Tuesday, March 25, 2014 is the day the much-watched case of Hobby Lobby is heard before the U.S. Supreme Court to defend against the ObamaCare morning-after birth control provision. Let me set the stage for you, as it’s been occupied with a real cast of characters for quite a while now. To all my Christian friends, if you are not aware that the National Council of Churches joined with MoveOn.org (yes — MoveOn.org) to oppose Hobby Lobby’s resistance to providing, not birth control or sterilization, but abortifacients (Plan B in US), you know it now. And they called for a boycott of the Oklahoma-based company. Eighty-four Friends of the Court briefs have been filed — an historic number — by a three-to-one margin, in favor of Hobby Lobby.
Faithful America, a creation of the National Council of Churches, has joined forces with a far left feminist organization called UltraViolet (led by former MoveOn.org activist Nita Chaudhary) to pressure Christian-led business Hobby Lobby to give up its quest to maintain its ethical standards. Read the details here.
Nita Chaudhary and MoveOn.org were behind the General David Betray Us ad. Remember that? Proud feminist that she is, you won’t find her railing against the plight of Muslim women around the world or the vile lyrics and uber-sexual stage machinations of those who are adored by young girls and boys everywhere.
Now that I’ve had my National Council of Churches rant (haven’t had one for awhile — but be assured, they always deserve it), I’ll move on to another rant.
After the Tenth Circuit Court decision ruled that the Green’s do not have the right to their well-known, long-held and mainstream religious belief that every human life is precious and should be protected, Hobby Lobby appealed to the U.S. Supreme Court for an emergency injunction, which Catholic U.S. Supreme Court Associate Justice Sonia Sotomayor declared was not an emergency at all, and refused to grant temporary relief for the Company during the Appeals process.
“Yet, as Laura Ingraham pointed out, in a previous case Sotomayor ruled for a Muslim inmate who was denied Ramadan meals. In Ford v. McGinnis, 352 F.3d 582 (2d Cir. 2003), Sotomayor wrote an opinion that reversed a district court decision holding that a Muslim inmate’s First Amendment rights had not been violated because the holiday feast that he was denied was not a mandatory one in Islam. Sotomayor held that the inmate’s First Amendment’s rights were violated because the feast was subjectively important to the inmate’s practice of Islam.“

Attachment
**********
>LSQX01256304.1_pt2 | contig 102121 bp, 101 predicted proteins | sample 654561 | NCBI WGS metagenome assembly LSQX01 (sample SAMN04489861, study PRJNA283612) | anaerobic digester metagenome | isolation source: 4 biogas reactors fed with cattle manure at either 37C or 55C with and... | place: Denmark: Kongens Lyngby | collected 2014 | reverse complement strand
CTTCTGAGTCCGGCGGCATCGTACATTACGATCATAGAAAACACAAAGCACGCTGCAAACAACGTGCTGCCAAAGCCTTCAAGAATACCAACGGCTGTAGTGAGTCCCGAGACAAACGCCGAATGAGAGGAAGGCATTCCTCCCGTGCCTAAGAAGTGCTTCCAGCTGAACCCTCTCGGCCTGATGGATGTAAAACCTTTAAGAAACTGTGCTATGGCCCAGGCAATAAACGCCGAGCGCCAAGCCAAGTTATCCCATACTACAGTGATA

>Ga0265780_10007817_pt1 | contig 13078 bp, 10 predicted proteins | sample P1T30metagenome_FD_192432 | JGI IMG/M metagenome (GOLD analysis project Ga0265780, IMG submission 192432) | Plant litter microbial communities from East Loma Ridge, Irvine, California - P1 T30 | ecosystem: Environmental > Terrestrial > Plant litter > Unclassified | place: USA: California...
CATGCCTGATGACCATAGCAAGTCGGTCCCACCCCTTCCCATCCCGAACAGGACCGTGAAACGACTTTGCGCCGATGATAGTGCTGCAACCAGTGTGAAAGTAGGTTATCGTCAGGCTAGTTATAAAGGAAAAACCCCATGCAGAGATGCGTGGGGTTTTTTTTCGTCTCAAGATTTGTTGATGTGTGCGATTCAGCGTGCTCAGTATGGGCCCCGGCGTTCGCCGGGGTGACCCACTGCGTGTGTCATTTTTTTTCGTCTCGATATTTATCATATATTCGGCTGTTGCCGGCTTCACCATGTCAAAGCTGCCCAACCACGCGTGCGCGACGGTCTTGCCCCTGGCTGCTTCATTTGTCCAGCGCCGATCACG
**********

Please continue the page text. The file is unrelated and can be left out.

Hobby Lobby is privately-owned by the David Green family. Joining the case is Conestoga Wood Specialties, owned by Mennonite Norman Hahn in East Earl, Pennsylvania. It employs 1200 with seven factories in five states. Hobby Lobby employs 13,000 in 602 stores in 47 states.
Attorneys general for 18 states including Georgia, Alaska, Idaho, Kansas, South Carolina, Texas and Florida have sided with the religiously affiliated companies. California and Washington have joined with 13 other states in supporting the mandate.
“Corporations, of course, cannot suffer. They are not sentient. They have no soul,” said Caroline Mala Corbin, a professor at the University of Miami School of Law. “Religious protection only makes sense when it applies to actual people.”
“Followers of kosher rules run catering companies,” attorneys for Conestoga Wood Specialties wrote. “Families that observe the Sabbath operate fast food restaurants and craft stores. And those who value sacred texts publish and distribute books. Whatever the legal status of their organizations, owners and operators do not check their beliefs at the door each Monday morning.”
Ironically, the Religious Freedom Restoration Act that conservatives might use to strike down the contraception mandate was a congressional reaction to a 1990 opinion by strictly conservative Justice Antonin Scalia. Scalia’s 1990 opinion reasoned that religious objectors are not exempt from a “neutral law of general applicability.”
Adding even more judicial spice, the conservative-dominated court that will decide this question is the same court that likened corporations to people in erasing limits on corporate campaign spending.
“Political speech does not lose First Amendment protection simply because its source is a corporation,” Justice Anthony Kennedy, often a swing vote, wrote in the court’s 2010 Citizens United case.
The potential consequences, moreover, reach beyond the 80-plus federal lawsuits that have been filed by colleges, charities and others challenging the contraception mandate. Source: Bradenton Herald
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